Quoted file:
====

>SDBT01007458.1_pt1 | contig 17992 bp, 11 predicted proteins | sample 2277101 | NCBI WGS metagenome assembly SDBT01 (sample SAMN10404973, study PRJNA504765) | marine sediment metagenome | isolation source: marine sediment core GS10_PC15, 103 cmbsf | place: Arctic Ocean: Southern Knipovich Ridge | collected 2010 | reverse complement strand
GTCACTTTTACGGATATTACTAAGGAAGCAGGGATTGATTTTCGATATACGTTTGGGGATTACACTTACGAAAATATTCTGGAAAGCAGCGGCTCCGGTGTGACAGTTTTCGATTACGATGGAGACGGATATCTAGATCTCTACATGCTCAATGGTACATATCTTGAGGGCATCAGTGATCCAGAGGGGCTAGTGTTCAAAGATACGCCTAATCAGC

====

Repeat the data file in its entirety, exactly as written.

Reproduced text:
>SDBT01007458.1_pt1 | contig 17992 bp, 11 predicted proteins | sample 2277101 | NCBI WGS metagenome assembly SDBT01 (sample SAMN10404973, study PRJNA504765) | marine sediment metagenome | isolation source: marine sediment core GS10_PC15, 103 cmbsf | place: Arctic Ocean: Southern Knipovich Ridge | collected 2010 | reverse complement strand
GTCACTTTTACGGATATTACTAAGGAAGCAGGGATTGATTTTCGATATACGTTTGGGGATTACACTTACGAAAATATTCTGGAAAGCAGCGGCTCCGGTGTGACAGTTTTCGATTACGATGGAGACGGATATCTAGATCTCTACATGCTCAATGGTACATATCTTGAGGGCATCAGTGATCCAGAGGGGCTAGTGTTCAAAGATACGCCTAATCAGC